Sean McVay co-hosted a season of The Ringer’s Flying Coach podcast with Peter Schrager, in which the two interviewed other NFL head coaches about their careers, philosophies, and more.

Now, in the wake of McVay’s Rams winning a Super Bowl, and in the face of continued rumors that McVay might step away from coaching and potentially into broadcasting, Schrager gave his thoughts on where things stand this morning on Good Morning Football.

When even the person in media billed as the best-positioned to speak on McVay’s thoughts can only offer a very limited amount of insight (not a knock on Schrager), it’s pretty clear that McVay is keeping his thoughts very private. But at this point, it feels like the rumors and reporting are trending more towards McVay remaining in Los Angeles.

That makes sense; he’s 36, he has a deal for two more years in LA, he just won a Super Bowl, and he has a quarterback in Matt Stafford who is 34 and has another year on his contract. Schrager specifically mentioned Stafford as a compelling reason why McVay would stay. ESPN’s Dan Graziano cited the same factor:

Based on the information I’ve been able to gather, I’d be surprised if McVay were to step away from coaching at age 36. With Matthew Stafford in Los Angeles at least one more year, it’s more likely McVay decides to run it back as long as he has the quarterback he trusts to get it done.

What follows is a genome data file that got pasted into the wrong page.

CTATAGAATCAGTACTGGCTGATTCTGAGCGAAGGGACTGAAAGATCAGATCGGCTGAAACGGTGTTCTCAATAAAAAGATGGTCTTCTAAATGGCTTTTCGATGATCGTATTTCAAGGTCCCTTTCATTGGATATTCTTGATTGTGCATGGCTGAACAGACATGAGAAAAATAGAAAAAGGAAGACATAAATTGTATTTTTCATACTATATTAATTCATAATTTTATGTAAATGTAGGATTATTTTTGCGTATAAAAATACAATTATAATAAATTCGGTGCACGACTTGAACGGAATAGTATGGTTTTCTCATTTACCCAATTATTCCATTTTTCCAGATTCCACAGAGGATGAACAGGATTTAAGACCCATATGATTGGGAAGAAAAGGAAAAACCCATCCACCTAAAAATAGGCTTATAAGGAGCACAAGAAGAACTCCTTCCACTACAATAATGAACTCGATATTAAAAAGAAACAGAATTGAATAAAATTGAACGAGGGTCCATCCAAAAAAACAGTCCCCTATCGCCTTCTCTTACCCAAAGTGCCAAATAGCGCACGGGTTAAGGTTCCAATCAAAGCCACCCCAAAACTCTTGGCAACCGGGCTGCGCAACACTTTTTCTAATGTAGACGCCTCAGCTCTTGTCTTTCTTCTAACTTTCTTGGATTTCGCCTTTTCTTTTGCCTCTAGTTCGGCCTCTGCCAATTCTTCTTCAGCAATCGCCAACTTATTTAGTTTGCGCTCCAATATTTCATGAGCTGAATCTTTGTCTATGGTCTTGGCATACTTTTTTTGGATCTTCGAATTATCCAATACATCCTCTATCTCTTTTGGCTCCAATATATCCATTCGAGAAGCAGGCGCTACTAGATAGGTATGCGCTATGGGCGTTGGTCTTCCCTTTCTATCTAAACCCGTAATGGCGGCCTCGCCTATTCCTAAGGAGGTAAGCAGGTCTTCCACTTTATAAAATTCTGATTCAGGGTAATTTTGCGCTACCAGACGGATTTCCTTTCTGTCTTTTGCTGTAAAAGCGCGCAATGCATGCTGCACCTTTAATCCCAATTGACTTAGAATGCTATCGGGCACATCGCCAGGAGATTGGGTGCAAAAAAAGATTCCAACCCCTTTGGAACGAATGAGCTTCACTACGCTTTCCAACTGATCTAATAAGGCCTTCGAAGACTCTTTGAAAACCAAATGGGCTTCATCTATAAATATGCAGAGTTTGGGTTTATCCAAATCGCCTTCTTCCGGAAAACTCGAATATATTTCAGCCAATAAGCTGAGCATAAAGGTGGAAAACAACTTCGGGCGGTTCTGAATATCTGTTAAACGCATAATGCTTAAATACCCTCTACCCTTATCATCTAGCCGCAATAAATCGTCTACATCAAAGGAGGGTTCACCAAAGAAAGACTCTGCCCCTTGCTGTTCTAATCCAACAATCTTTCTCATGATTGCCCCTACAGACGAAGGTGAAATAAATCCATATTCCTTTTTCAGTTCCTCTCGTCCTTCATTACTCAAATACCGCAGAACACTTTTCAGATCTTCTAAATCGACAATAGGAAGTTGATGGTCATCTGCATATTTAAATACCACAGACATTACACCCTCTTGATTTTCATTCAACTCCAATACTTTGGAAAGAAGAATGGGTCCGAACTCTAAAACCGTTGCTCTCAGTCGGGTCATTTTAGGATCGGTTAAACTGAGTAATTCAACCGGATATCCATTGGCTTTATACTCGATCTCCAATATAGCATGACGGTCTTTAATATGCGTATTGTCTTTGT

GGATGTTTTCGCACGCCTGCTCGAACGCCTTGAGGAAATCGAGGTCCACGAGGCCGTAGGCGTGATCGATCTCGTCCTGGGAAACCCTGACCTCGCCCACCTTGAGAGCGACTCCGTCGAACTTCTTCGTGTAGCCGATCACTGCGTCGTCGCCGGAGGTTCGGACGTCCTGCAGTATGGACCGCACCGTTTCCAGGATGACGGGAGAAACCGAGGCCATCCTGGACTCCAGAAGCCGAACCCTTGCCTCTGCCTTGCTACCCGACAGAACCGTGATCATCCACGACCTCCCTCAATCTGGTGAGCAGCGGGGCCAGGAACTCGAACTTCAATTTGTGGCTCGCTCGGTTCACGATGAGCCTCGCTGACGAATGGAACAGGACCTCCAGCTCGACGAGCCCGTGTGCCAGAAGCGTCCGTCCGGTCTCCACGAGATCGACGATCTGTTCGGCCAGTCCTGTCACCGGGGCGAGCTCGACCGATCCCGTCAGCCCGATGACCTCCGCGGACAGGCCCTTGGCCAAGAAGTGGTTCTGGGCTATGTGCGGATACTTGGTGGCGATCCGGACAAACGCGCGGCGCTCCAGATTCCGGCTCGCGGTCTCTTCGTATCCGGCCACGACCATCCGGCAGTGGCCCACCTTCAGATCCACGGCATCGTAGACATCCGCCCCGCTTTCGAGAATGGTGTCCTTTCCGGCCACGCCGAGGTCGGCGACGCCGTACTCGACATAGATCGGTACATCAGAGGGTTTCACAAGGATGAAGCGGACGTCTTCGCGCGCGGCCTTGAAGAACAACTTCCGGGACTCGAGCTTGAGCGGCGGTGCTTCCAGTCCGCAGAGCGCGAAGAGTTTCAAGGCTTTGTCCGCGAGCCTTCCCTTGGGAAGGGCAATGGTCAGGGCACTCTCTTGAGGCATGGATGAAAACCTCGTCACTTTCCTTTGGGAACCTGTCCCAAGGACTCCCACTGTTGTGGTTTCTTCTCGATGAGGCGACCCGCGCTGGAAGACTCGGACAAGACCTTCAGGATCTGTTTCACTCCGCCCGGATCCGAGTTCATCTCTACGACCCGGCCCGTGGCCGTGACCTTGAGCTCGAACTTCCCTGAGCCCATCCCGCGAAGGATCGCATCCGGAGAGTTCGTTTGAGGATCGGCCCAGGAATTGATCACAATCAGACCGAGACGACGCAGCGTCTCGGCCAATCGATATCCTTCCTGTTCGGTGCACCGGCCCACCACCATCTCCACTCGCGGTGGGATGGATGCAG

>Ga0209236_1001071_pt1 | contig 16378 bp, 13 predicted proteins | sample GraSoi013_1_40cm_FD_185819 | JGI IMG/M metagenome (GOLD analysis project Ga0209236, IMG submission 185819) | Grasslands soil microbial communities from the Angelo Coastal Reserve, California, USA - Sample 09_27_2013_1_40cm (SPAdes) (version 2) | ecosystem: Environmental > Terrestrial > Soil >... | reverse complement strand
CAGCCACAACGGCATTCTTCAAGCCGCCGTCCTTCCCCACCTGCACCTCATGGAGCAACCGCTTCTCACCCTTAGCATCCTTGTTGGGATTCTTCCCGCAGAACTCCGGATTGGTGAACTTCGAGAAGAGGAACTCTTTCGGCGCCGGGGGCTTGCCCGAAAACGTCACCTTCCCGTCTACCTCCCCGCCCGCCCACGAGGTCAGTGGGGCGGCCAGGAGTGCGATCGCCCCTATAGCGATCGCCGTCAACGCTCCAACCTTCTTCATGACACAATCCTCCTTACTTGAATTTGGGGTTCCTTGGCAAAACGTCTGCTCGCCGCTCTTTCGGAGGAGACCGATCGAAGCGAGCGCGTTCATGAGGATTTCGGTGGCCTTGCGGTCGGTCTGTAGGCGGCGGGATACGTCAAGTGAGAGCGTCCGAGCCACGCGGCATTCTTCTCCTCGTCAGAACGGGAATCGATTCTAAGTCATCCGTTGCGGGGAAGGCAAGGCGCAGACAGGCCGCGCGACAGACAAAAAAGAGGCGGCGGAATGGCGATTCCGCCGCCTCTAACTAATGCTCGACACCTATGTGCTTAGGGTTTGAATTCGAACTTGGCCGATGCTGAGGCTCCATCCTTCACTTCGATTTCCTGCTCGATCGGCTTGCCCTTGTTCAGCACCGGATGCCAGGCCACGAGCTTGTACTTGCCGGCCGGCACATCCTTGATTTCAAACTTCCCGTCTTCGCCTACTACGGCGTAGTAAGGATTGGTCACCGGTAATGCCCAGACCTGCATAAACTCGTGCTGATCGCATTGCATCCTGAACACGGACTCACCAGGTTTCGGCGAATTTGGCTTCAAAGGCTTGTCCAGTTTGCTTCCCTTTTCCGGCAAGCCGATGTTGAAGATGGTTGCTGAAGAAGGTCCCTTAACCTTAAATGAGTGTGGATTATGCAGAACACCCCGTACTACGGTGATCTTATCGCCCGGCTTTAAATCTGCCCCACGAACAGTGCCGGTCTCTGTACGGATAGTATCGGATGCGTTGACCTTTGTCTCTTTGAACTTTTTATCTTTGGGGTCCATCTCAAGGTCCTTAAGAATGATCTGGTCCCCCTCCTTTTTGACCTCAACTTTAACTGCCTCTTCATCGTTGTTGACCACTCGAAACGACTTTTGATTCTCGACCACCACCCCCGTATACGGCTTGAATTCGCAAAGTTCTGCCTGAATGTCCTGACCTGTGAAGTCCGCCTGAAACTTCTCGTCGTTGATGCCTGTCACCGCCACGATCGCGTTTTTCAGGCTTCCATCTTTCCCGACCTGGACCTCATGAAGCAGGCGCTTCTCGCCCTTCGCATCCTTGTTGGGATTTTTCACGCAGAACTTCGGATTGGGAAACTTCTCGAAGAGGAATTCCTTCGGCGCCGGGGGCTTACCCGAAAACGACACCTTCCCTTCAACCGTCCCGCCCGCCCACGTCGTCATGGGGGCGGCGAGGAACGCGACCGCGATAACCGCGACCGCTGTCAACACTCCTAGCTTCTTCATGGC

The Rams could obviously offer the kind of contract extension that McVay would have a hard time refusing, too. If that’s what McVay wants, it’s in his best interest to let the rumors of networks and outlets being willing to pay top dollar for his services continue to circulate, as that’s his best negotiating leverage.

Or McVay could coach out his deal, contend for a few more years with Stafford and the rest of the roster he’s helped develop, and move into the broadcasting world at that point if he wanted a break from coaching. Considering the lack of vacant lead analyst positions (aside from Amazon, which remains up in the air but certainly has cavernous pockets), if McVay wants to go into a booth and call games weekly, giving it a bit more time could be in his best interest.

As Schrager noted, obviously networks would be willing to accommodate McVay in some capacity, but Aikman, Collinsworth, and Romo aren’t going to get bumped out for him immediately.

The main takeaway from any of this should probably be that no one actually knows what Sean McVay is going to do except for Sean McVay, and even he might not know. Speculating beyond that at this point feels a bit futile.

[ESPN]

About Jay Rigdon

Jay is a writer and editor for The Comeback, and a contributor at Awful Announcing. He is not a strong swimmer.